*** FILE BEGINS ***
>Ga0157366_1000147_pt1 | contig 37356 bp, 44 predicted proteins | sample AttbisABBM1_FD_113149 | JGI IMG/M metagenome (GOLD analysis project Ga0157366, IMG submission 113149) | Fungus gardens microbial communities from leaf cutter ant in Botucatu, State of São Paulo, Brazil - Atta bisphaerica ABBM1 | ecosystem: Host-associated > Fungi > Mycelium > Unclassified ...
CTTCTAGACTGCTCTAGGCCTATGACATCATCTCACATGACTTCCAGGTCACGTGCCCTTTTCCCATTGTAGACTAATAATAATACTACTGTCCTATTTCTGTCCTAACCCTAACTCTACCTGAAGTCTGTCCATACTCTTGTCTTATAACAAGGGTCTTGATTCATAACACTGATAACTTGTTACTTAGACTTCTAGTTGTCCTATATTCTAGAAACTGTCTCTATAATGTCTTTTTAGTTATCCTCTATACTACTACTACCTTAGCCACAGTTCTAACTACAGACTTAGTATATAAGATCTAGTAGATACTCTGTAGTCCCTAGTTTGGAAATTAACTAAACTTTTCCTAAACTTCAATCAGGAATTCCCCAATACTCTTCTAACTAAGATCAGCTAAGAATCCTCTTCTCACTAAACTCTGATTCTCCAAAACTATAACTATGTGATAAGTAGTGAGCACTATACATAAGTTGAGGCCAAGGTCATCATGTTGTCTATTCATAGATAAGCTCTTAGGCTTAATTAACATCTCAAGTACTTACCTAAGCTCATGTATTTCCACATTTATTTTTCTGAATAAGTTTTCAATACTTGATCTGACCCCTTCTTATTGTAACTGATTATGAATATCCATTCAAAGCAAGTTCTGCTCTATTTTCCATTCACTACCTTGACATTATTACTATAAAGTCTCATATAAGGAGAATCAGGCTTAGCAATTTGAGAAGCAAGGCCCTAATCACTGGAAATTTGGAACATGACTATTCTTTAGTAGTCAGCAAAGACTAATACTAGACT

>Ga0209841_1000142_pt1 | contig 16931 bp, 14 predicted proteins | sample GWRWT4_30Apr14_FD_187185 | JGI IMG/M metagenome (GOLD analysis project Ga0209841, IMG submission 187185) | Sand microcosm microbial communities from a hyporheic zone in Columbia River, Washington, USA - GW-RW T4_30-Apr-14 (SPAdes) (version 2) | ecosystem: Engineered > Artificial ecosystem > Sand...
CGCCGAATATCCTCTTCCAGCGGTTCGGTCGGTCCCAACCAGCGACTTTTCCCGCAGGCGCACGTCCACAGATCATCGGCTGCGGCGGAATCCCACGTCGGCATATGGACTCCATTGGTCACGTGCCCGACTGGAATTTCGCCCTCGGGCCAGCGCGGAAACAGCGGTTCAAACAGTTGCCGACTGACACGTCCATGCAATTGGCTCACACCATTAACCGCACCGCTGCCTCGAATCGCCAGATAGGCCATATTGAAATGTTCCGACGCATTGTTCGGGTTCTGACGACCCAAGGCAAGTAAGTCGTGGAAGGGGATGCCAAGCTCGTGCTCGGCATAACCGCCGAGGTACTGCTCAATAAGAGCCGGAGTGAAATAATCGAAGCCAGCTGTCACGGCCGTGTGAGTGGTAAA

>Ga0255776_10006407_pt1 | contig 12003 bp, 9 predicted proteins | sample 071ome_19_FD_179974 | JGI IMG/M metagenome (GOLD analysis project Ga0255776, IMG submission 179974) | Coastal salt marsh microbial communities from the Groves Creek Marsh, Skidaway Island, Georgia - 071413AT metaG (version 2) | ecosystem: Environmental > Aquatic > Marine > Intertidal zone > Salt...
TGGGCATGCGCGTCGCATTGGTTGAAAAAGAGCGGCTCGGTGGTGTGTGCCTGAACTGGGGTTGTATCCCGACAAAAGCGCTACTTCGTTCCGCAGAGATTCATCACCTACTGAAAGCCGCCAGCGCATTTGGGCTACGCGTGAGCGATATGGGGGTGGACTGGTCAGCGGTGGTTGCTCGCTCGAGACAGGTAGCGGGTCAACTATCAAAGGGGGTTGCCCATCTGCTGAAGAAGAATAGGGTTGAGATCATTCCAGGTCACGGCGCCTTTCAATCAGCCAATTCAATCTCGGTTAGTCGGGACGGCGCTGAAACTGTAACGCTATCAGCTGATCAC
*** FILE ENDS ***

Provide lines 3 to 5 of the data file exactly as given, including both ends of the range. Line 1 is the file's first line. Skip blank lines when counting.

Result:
>Ga0209841_1000142_pt1 | contig 16931 bp, 14 predicted proteins | sample GWRWT4_30Apr14_FD_187185 | JGI IMG/M metagenome (GOLD analysis project Ga0209841, IMG submission 187185) | Sand microcosm microbial communities from a hyporheic zone in Columbia River, Washington, USA - GW-RW T4_30-Apr-14 (SPAdes) (version 2) | ecosystem: Engineered > Artificial ecosystem > Sand...
CGCCGAATATCCTCTTCCAGCGGTTCGGTCGGTCCCAACCAGCGACTTTTCCCGCAGGCGCACGTCCACAGATCATCGGCTGCGGCGGAATCCCACGTCGGCATATGGACTCCATTGGTCACGTGCCCGACTGGAATTTCGCCCTCGGGCCAGCGCGGAAACAGCGGTTCAAACAGTTGCCGACTGACACGTCCATGCAATTGGCTCACACCATTAACCGCACCGCTGCCTCGAATCGCCAGATAGGCCATATTGAAATGTTCCGACGCATTGTTCGGGTTCTGACGACCCAAGGCAAGTAAGTCGTGGAAGGGGATGCCAAGCTCGTGCTCGGCATAACCGCCGAGGTACTGCTCAATAAGAGCCGGAGTGAAATAATCGAAGCCAGCTGTCACGGCCGTGTGAGTGGTAAA

>Ga0255776_10006407_pt1 | contig 12003 bp, 9 predicted proteins | sample 071ome_19_FD_179974 | JGI IMG/M metagenome (GOLD analysis project Ga0255776, IMG submission 179974) | Coastal salt marsh microbial communities from the Groves Creek Marsh, Skidaway Island, Georgia - 071413AT metaG (version 2) | ecosystem: Environmental > Aquatic > Marine > Intertidal zone > Salt...